Turning next to Laos, I reported on continued air attacks against the Communist LOC. The southwest monsoon should be beginning during the next month or six weeks, and this will curtail the Communist movement of matériel. I also reported that covert ground operations into Laos continue to expand (I have previously indicated to him that these, if carefully expanded and intensified, can be of strategic value in impeding Communist logistical throughput).
General Eisenhower asked about troop strengths and whether additional forces are contemplated. I told him the Joint Chiefs of Staff are reviewing possible additional forces in connection with operations in the delta, or against the two NVA divisions estimated to be in Cambodia, or the three NVA divisions estimated to be in the general area of the Demilitarized Zone. I stressed that there has been no decision on this matter—it is simply under examination. General Eisenhower [Page 310] asked whether our forces go into Cambodia. I told him they do not. The NVA forces in and near the DMZ are being pounded hard by air and artillery, and by ground action south of the DMZ. I also reported on the progress being made in developing and producing weapons for use in barrier-type operations along the DMZ and adjoining infiltration routes in Laos.
I next touched on the political situation within South Vietnam. Here also there is improvement as pacification proceeds. Also, the adoption of the constitution, and the excellent turn-out in the local elections to date are highly encouraging. On the international side, the intemperate response by Ho Chi Minh to the President’s sober and constructive letter has tended to clear the air.4 I added that the President has made clear he has no intention of stopping any military action unless or until there is a substantial quid pro quo. I told him there is some evidence that the authorities in Hanoi are receiving vastly inflated reports of U.S. losses from their fighting forces, and that they may believe that opposition within the United States to the President on the Vietnam war is far more effective and influential than it is, and could cause the United States to give up the fight as the French did, and that this may be leading them to fight on despite their steadily worsening military situation.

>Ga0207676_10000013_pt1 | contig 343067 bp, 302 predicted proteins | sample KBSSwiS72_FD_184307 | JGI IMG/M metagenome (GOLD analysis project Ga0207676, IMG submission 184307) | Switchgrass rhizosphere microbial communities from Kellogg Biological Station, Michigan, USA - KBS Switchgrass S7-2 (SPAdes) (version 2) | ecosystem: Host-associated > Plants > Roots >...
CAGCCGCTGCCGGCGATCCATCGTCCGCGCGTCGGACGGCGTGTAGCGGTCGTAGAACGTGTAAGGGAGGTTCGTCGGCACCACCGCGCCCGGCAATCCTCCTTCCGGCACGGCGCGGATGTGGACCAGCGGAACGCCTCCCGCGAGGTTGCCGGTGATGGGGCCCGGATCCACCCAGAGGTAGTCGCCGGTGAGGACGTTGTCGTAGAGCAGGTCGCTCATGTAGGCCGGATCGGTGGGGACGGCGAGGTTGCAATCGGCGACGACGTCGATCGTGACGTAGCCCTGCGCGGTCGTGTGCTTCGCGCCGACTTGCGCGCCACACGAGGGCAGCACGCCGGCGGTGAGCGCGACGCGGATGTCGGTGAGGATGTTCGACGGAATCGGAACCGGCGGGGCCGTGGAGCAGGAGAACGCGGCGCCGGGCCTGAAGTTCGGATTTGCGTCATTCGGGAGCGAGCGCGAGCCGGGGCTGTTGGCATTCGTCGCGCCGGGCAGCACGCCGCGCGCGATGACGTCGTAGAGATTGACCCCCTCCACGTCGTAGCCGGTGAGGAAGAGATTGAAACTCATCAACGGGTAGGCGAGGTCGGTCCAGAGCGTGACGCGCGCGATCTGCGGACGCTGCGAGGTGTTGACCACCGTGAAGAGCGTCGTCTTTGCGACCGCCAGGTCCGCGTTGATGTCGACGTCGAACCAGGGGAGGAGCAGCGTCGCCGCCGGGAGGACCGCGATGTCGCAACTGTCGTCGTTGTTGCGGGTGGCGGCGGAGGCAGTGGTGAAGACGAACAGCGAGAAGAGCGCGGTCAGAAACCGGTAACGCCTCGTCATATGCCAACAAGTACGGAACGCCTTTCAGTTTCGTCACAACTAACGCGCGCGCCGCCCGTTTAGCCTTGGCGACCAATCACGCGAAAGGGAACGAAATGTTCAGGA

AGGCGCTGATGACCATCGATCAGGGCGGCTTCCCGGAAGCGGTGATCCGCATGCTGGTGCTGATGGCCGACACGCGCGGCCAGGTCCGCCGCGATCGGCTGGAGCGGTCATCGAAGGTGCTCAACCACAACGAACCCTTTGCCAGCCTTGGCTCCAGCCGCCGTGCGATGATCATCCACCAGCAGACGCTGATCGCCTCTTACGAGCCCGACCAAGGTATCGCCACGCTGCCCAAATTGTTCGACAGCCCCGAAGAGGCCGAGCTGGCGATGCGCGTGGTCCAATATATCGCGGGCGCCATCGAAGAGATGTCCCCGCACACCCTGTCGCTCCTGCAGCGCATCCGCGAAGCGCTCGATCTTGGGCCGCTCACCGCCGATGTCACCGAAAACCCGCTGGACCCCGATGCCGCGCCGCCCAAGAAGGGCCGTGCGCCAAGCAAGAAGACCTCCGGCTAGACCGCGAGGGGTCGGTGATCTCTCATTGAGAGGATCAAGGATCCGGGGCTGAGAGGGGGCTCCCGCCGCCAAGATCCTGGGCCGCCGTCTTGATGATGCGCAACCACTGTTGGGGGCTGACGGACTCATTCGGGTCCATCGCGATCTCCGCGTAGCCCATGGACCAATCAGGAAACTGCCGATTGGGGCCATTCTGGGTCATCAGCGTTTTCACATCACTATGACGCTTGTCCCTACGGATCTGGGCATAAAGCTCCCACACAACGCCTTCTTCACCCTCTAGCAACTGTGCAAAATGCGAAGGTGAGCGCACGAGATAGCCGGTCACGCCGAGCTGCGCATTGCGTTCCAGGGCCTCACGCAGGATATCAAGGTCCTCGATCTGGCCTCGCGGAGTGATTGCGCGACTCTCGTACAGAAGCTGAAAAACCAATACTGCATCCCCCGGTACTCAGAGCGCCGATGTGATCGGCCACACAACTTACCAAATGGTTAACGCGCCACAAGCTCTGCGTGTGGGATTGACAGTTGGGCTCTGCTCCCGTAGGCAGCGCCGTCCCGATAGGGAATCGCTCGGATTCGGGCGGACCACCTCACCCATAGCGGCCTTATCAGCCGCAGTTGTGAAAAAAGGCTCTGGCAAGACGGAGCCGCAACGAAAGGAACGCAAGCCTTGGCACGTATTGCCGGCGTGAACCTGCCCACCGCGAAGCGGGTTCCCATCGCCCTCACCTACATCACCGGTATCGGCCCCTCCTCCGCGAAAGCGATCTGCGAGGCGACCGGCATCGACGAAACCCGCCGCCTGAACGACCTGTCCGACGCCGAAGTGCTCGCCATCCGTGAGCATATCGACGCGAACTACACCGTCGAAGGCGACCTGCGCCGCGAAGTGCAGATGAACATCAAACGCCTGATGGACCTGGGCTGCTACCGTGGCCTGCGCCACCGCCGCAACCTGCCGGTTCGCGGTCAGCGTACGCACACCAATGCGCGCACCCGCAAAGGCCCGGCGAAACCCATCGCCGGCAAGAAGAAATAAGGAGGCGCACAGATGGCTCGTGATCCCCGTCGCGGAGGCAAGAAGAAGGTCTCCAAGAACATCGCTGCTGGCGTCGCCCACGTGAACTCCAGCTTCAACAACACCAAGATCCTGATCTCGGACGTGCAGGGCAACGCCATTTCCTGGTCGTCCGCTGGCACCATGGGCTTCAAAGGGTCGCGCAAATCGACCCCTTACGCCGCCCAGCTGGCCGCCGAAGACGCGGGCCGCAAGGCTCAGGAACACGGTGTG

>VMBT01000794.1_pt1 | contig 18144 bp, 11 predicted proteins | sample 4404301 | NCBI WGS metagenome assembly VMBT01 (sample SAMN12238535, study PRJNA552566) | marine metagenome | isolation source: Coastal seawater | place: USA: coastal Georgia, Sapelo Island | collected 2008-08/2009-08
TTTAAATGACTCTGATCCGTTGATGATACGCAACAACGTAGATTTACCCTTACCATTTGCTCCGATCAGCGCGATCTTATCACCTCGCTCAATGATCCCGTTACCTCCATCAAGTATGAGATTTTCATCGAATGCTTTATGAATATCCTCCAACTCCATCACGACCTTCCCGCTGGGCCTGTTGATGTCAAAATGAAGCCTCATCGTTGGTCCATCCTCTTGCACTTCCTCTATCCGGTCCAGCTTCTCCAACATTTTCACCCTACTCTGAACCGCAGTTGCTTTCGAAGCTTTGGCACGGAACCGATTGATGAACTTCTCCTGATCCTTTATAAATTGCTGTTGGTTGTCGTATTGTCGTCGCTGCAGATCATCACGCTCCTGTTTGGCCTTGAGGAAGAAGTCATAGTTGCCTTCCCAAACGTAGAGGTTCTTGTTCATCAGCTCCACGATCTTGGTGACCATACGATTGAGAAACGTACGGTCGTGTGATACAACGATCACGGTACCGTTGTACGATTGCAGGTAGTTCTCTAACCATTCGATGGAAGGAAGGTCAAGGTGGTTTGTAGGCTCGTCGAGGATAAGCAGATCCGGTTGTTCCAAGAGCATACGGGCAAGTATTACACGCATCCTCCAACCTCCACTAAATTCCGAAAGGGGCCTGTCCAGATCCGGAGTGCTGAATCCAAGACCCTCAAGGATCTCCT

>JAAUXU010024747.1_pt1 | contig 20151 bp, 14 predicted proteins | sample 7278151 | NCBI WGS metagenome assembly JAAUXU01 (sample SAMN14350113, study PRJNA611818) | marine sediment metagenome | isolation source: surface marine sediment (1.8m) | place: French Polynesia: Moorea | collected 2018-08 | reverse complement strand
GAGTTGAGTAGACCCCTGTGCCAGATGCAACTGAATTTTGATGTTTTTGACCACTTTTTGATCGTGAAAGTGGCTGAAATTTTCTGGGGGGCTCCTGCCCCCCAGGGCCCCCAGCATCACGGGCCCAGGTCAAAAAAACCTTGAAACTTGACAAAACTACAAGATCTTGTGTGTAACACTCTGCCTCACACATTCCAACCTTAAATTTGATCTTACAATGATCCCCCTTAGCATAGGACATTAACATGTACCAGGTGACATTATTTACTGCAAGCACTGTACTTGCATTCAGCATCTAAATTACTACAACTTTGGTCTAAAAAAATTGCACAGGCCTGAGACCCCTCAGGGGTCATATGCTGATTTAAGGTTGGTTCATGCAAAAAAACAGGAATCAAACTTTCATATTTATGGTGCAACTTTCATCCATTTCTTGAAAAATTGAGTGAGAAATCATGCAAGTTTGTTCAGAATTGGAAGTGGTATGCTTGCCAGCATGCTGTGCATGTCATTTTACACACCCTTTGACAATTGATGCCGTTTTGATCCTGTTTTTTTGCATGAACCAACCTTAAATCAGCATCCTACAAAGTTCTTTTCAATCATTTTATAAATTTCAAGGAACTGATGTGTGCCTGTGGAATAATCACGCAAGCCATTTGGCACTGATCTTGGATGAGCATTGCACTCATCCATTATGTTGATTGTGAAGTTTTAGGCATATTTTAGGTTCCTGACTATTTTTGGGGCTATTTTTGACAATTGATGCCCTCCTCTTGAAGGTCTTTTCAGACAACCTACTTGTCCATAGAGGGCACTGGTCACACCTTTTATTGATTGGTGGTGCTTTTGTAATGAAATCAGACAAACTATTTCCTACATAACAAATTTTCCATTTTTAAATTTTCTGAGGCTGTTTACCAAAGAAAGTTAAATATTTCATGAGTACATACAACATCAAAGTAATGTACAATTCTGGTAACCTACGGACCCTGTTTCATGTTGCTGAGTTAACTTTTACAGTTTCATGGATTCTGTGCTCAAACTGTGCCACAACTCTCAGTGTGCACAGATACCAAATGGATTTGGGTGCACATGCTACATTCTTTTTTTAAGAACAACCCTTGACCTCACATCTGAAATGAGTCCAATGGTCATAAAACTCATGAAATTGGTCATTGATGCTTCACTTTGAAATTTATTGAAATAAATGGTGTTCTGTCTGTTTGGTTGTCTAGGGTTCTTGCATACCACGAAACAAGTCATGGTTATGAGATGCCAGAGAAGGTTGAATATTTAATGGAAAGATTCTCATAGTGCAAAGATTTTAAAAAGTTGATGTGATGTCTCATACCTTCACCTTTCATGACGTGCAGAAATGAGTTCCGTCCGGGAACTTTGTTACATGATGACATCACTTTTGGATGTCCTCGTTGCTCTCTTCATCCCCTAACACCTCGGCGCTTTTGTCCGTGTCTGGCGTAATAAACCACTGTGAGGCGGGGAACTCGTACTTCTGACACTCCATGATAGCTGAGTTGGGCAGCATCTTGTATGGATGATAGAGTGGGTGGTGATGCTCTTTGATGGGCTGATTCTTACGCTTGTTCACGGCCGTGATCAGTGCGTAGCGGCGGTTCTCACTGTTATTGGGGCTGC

General Eisenhower asked concerning NVA logistic use of the DMZ. I said this has been well established. Our air and naval interdiction is having a heavy impact, however. Although this cannot be determined in exact terms, the best professional judgment is that it has been of major importance in limiting the frequency, scale and intensity of Communist attacks on our forces in South Vietnam.

[Here follows discussion of China, NATO, Cyprus, and Iran.]

Lt General, USA
  1. Source: Johnson Library, National Security File, Name File, Eisenhower. Top Secret. Drafted by Goodpaster on April 7.
  2. Beginning on February 22 through May 14, MACV launched Operation Junction City against Communist strongholds in War Zone C, the area northwest of Saigon to the Cambodian border. The goal was to inflict extensive casualties upon the enemy by the utilization of concentrated air power, artillery barrages, and pitched battles. This practical application of attrition strategy had mixed results, for although 164 enemy base camps were destroyed and 2,728 enemy KIAs were inflicted, the headquarters of COSVN was never found. See Joint Chiefs of Staff, The History of the Joint Chiefs of Staff, The Joint Chiefs of Staff and the War in Vietnam, 1960–1968, Part III, pp. 42–5–42–7.
  3. Bunker was Ambassador to India, 1956–1961.
  4. Reference is to the President’s February 2 letter (see Document 32). For Ho’s response, see Document 82. Hanoi released the exchange on March 21. See Department of State Bulletin, April 10, 1967, pp. 595–597.